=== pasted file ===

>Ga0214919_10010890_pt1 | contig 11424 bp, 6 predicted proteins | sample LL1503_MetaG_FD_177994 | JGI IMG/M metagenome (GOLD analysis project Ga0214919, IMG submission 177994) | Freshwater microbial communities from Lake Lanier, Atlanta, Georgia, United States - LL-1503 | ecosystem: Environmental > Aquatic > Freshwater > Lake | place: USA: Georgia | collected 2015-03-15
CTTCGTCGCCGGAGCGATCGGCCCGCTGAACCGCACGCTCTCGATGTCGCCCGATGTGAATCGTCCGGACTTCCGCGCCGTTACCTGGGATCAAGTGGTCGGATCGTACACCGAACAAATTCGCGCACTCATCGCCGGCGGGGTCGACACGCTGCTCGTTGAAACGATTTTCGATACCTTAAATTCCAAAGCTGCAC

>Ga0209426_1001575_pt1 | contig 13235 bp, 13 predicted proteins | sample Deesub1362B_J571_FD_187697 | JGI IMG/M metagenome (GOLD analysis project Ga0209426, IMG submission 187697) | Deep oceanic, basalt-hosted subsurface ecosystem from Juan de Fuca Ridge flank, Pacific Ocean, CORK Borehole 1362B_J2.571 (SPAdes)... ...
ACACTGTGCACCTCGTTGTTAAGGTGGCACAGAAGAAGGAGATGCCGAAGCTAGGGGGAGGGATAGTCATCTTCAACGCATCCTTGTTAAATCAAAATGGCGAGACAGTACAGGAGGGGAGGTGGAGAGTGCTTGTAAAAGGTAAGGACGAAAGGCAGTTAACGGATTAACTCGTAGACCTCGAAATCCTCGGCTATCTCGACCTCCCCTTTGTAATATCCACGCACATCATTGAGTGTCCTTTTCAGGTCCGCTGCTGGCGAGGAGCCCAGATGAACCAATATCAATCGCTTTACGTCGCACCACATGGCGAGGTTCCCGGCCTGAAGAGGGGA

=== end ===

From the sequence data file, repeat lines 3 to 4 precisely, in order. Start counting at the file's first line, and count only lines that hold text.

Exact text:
>Ga0209426_1001575_pt1 | contig 13235 bp, 13 predicted proteins | sample Deesub1362B_J571_FD_187697 | JGI IMG/M metagenome (GOLD analysis project Ga0209426, IMG submission 187697) | Deep oceanic, basalt-hosted subsurface ecosystem from Juan de Fuca Ridge flank, Pacific Ocean, CORK Borehole 1362B_J2.571 (SPAdes)... ...
ACACTGTGCACCTCGTTGTTAAGGTGGCACAGAAGAAGGAGATGCCGAAGCTAGGGGGAGGGATAGTCATCTTCAACGCATCCTTGTTAAATCAAAATGGCGAGACAGTACAGGAGGGGAGGTGGAGAGTGCTTGTAAAAGGTAAGGACGAAAGGCAGTTAACGGATTAACTCGTAGACCTCGAAATCCTCGGCTATCTCGACCTCCCCTTTGTAATATCCACGCACATCATTGAGTGTCCTTTTCAGGTCCGCTGCTGGCGAGGAGCCCAGATGAACCAATATCAATCGCTTTACGTCGCACCACATGGCGAGGTTCCCGGCCTGAAGAGGGGA